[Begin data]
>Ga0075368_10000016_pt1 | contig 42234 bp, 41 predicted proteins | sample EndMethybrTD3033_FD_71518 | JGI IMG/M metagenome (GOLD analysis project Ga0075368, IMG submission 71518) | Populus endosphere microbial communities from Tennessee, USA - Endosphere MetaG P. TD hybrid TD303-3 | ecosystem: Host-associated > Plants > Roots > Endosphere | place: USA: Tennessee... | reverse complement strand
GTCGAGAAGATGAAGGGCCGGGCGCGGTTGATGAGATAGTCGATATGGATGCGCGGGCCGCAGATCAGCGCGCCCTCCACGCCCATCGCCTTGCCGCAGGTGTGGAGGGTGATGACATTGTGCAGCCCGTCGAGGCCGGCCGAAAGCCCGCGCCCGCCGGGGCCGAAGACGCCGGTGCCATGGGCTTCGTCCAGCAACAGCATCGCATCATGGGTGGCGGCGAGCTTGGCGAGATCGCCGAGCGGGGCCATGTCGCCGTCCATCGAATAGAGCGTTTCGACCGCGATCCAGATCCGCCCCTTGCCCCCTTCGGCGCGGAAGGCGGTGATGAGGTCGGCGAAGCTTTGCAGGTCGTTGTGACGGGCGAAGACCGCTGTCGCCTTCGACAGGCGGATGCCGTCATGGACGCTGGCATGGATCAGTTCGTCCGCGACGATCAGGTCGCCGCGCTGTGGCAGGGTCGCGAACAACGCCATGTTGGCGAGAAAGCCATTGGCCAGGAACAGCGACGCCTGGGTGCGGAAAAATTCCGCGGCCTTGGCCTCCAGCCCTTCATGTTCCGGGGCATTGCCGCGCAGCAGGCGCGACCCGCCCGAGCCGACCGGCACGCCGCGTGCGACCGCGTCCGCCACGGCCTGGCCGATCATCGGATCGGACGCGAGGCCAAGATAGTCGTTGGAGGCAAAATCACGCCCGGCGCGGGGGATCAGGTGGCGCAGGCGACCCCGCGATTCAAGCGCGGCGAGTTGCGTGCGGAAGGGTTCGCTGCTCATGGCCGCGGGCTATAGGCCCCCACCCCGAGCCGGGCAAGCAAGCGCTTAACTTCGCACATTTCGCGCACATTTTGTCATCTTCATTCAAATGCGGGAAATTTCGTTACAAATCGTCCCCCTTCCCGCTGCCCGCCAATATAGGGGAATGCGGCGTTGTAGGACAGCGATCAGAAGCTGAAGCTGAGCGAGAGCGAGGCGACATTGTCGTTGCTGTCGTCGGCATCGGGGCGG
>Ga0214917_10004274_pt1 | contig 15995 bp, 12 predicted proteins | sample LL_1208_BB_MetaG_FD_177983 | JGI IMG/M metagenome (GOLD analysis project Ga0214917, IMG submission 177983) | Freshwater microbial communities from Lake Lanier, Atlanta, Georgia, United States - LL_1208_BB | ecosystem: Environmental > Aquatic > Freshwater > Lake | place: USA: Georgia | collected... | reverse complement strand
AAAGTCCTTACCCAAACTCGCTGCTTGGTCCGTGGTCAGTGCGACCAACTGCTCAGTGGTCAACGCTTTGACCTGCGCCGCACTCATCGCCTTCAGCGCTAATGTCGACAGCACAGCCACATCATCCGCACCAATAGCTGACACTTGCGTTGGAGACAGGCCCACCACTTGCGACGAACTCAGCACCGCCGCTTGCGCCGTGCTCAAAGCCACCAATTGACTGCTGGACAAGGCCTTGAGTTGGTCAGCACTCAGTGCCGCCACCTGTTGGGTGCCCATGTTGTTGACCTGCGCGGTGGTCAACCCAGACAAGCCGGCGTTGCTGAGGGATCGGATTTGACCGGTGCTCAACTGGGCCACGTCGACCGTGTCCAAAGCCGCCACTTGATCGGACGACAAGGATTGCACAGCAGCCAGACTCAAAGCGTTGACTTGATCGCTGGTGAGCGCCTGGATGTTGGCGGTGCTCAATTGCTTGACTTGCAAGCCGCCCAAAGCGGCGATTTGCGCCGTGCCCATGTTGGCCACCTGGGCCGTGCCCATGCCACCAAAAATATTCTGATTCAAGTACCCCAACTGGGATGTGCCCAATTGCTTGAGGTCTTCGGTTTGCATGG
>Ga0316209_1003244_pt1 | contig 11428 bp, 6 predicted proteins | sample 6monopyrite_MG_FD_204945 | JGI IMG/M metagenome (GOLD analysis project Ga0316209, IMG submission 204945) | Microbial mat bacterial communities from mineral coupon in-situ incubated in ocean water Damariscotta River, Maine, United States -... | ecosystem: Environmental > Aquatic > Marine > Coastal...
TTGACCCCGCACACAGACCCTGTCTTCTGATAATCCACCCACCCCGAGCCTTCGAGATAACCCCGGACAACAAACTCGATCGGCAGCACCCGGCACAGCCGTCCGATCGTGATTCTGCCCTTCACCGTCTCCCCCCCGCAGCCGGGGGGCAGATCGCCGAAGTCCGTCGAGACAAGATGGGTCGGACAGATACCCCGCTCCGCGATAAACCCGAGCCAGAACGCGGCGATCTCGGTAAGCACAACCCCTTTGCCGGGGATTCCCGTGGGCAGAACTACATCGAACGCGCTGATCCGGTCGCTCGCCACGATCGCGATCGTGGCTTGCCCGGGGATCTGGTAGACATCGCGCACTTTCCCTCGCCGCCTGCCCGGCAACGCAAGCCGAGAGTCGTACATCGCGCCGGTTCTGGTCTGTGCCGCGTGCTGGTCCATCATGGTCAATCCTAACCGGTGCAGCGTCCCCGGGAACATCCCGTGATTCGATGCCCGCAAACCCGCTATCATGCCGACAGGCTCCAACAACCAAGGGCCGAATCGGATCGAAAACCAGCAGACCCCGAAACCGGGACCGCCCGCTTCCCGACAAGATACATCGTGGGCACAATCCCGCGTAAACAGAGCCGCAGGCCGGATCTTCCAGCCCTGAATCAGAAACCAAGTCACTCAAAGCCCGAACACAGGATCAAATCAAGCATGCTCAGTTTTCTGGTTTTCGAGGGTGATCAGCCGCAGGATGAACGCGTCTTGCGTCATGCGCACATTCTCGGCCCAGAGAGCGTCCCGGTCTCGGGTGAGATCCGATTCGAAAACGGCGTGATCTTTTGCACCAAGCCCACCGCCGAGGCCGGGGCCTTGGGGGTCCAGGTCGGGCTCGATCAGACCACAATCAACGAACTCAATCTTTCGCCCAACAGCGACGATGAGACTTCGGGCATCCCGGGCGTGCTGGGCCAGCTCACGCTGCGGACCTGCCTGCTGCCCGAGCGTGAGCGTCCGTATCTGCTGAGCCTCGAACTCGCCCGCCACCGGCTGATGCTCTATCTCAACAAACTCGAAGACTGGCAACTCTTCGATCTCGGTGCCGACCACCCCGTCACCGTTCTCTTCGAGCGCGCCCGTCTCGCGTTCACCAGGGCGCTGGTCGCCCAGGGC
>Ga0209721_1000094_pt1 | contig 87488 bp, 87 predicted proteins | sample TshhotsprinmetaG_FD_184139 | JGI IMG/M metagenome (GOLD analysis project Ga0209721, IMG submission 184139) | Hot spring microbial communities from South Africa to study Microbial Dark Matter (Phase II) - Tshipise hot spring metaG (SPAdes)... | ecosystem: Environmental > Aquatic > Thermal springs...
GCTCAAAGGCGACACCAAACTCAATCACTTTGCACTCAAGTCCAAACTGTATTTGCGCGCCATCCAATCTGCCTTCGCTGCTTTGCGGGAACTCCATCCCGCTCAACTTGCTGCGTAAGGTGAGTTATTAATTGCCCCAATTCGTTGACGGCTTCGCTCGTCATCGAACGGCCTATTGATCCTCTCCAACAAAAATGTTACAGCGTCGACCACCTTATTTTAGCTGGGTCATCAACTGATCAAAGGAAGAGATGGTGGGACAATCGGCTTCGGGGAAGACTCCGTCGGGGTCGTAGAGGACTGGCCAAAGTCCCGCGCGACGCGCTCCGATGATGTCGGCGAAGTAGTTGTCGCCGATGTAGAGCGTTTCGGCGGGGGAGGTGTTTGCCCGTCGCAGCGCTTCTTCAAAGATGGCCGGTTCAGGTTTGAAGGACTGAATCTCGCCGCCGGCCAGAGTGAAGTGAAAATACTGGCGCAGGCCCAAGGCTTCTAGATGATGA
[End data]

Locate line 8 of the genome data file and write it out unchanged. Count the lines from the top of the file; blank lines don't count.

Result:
GCTCAAAGGCGACACCAAACTCAATCACTTTGCACTCAAGTCCAAACTGTATTTGCGCGCCATCCAATCTGCCTTCGCTGCTTTGCGGGAACTCCATCCCGCTCAACTTGCTGCGTAAGGTGAGTTATTAATTGCCCCAATTCGTTGACGGCTTCGCTCGTCATCGAACGGCCTATTGATCCTCTCCAACAAAAATGTTACAGCGTCGACCACCTTATTTTAGCTGGGTCATCAACTGATCAAAGGAAGAGATGGTGGGACAATCGGCTTCGGGGAAGACTCCGTCGGGGTCGTAGAGGACTGGCCAAAGTCCCGCGCGACGCGCTCCGATGATGTCGGCGAAGTAGTTGTCGCCGATGTAGAGCGTTTCGGCGGGGGAGGTGTTTGCCCGTCGCAGCGCTTCTTCAAAGATGGCCGGTTCAGGTTTGAAGGACTGAATCTCGCCGCCGGCCAGAGTGAAGTGAAAATACTGGCGCAGGCCCAAGGCTTCTAGATGATGA